Carey and Debbie above Yellowstone's Grand Prismatic Spring

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(click on photos to enlarge)


"Kajun Kamping in Louisiana"

    Austin, TX >> New Orleans, LA >> Lafayette, LA >> Austin, TX

    March 11 through April 6, 2004

Story by Carey


Road Safety needed to move their just-completed simulator to New Orleans for another Driving School Association of the Americas conference (similar to the one in Tucson in November), then immediately after that, on to Lafayette for a research study lasting a few days. 

They were considering shipping it via commercial carrier, but I figured it would probably be good for me to personally babysit the brand-new machine at these two debut events anyway, so I decided to just rent a U-Haul trailer for the simulator and pull it behind the motorhome to Louisiana via the notoriously bumpy I-10.  That way I'd have my full mobile office, tools, spares, etc. with me to easily troubleshoot and/or tweak things on site as needed without even having to pack.  And being in Louisiana, I could stop off and visit some relatives along the way too.

Simulator strapped into U-Haul trailer Trailer attached to motorhome Slight detour onto Highway 90 in Louisiana to bypass alleged construction zone on I-10

Great plan, but with one little snag.  The conference was being held at The Inn on Bourbon Street, smack-dab in the middle of the French Quarter, whose narrow streets were laid out almost 300 years ago, way back when RV's were the size of covered wagons (because, well, they were covered wagons).

Conventional wisdom says that one should not even consider driving an RV into the French Quarter.  New Orleans city law requires you to have a so-called "bus permit" to even enter the French Quarter in a vehicle over 31 feet long.  But for some reason, I thought navigating a 102" wide, 40-foot long, 30,000 pound motorhome with a 12-foot long U-Haul trailer on its tail through a seemingly inescapable maze of skinny one-way streets teeming with strolling drunks sounded like fun.

The hard-fought-for "bus permit" that nobody ever actually checked

Debbie however had visions of the whole contraption getting stuck in there and having to be airlifted out by helicopter or something, so she decided she'd just pack a little suitcase and drive herself up to Dallas by car and stay in a hotel for a few days of pre-RV style vacation.  Smart cookie, eh?

Anyway, thanks to a heroic effort by the hotel staff, who managed to get a bus permit from the city in 3 days instead of the 30 normally required, my plan was soon set in motion and I was "going in."  Naturally, after about a 9-hour drive from Austin, I arrived right at rush hour in New Orleans, which just added to the fun. 

I had researched and planned my route in very carefully though, much like the Star Wars Rebels had planned their attack on the Death Star, so the actual trip through the Quarter went quite smoothly.  I just had to go slow, and keep my eyes constantly scanning not only out the windshield but the four mirrors as well to help gauge clearances, and make sure I didn't pinch any drunk toes under the trailer.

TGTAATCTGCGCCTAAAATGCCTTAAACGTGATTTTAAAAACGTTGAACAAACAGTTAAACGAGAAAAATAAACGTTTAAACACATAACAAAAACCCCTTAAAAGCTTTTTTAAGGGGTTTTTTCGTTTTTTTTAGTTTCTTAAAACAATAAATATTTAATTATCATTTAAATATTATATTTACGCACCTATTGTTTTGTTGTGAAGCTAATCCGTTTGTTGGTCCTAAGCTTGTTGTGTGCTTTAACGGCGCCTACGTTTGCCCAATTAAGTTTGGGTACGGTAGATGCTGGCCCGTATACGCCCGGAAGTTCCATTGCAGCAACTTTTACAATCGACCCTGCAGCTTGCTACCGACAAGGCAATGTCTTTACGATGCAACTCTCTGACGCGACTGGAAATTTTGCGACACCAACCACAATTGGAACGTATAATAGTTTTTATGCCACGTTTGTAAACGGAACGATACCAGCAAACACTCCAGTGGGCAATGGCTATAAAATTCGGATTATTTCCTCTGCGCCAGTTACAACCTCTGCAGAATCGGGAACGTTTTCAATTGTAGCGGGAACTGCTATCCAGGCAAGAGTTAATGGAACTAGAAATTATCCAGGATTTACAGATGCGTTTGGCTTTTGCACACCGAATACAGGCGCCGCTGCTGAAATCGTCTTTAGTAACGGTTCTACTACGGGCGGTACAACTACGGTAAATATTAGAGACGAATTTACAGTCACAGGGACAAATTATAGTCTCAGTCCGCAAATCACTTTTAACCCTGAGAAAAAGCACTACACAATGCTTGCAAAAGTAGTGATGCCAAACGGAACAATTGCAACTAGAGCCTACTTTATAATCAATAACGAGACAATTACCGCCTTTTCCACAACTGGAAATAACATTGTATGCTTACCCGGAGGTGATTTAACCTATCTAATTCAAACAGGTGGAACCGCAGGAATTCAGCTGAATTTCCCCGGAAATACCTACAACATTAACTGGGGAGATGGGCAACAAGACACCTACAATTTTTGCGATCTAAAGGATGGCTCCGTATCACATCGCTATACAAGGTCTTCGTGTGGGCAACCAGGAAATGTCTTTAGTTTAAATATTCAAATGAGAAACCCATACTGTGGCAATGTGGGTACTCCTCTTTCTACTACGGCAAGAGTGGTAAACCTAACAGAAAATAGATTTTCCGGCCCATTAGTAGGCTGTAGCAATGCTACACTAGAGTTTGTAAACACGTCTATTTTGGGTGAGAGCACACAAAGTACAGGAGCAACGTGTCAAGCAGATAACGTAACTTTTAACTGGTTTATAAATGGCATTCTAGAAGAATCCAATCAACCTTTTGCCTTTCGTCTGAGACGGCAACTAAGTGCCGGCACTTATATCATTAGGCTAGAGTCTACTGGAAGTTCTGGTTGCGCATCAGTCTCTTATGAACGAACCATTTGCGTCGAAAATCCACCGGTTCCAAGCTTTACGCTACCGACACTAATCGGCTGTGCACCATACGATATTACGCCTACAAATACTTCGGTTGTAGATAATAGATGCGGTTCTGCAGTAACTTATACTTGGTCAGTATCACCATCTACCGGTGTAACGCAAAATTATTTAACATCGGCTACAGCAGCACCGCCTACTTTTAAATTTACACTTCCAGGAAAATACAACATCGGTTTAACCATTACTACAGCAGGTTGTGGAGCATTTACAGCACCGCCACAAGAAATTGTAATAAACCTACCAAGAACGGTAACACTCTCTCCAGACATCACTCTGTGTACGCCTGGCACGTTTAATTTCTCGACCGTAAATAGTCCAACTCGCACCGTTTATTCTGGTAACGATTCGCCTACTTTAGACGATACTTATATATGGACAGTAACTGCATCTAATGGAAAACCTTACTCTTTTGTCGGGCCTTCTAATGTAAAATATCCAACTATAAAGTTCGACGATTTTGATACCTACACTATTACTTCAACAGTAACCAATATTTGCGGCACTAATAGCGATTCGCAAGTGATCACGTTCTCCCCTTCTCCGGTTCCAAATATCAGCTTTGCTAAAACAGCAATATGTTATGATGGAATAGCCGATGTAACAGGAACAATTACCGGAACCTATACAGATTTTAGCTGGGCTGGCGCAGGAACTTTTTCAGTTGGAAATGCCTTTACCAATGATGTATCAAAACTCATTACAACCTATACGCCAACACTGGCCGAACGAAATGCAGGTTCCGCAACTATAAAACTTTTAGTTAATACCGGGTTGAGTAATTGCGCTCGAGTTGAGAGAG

Here's the approach down Toulouse Street:

The approach down Toulouse Street

And here's the motorhome and trailer parked along the curb amongst the cars, completely oblivious pedestrians, and horse-drawn carriages that compete for precious square-footage on these streets.

Afternoon on Bourbon Street with moho parked in loading zone Unloading the simulator on Toulouse Street

Crossing Bourbon Street was probably the most fun, as the throngs there just wander back and forth with no regard for vehicle traffic.  Cars have enough trouble getting across, often getting yelled at or slapped on the fenders for daring to get in people's way, but I was pleasantly surprised to be mostly greeted by thumbs-ups and whoops of delight rather than violent overthrow when my turn to try and cross came.

After dropping off the simulator, I made my way out to a KOA Kampground about 10 miles west of downtown, where after about an hour at the desk, I finally got checked into space #79-1/2, which the staff knew about but their computer apparently didn't.  Of course, during that epic ordeal with the KOA Komputer, the sun had set, so I got to back the rig into the special campsite wedged between a real campsite and the bathrooms in the dark.  Nice work, KOA.  At least they didn't Keep On Adding as is their trademark, and charge me extra for the privilege of staying in a half-site!

KOA New Orleans West Space #79-1/2

This KOA was actually pretty nice, and in a relatively safe part of town -- there are a few other RV parks a little closer to downtown, but they are on the dreaded Chef Mentour highway, and are not very well reviewed, to say the least.  And this KOA did have a shuttle service into downtown in the mornings, which was nice since I didn't have a car.  It turned out that this shuttle service was actually a mini-bus-tour of New Orleans, and we leisurely cruised down the levee and down St. Charles street, and finally into the French Quarter, enjoying a pretty good live narration along the way.

The conference went well, and on Saturday I returned to pick up the simulator from the hotel.  I stopped off near the Superdome and heated up some tamales for lunch, and waited for the Road Safety guys to call and say they had the simulator ready to pick up before plunging back into the French Quarter. 


I got the call that they were wheeling the simulator out the door, so I again made my way down my carefully planned route, but unfortunately when I arrived at the hotel, a big motorcycle and a small green car had parked themselves in the loading zone, and their drivers were nowhere to be found.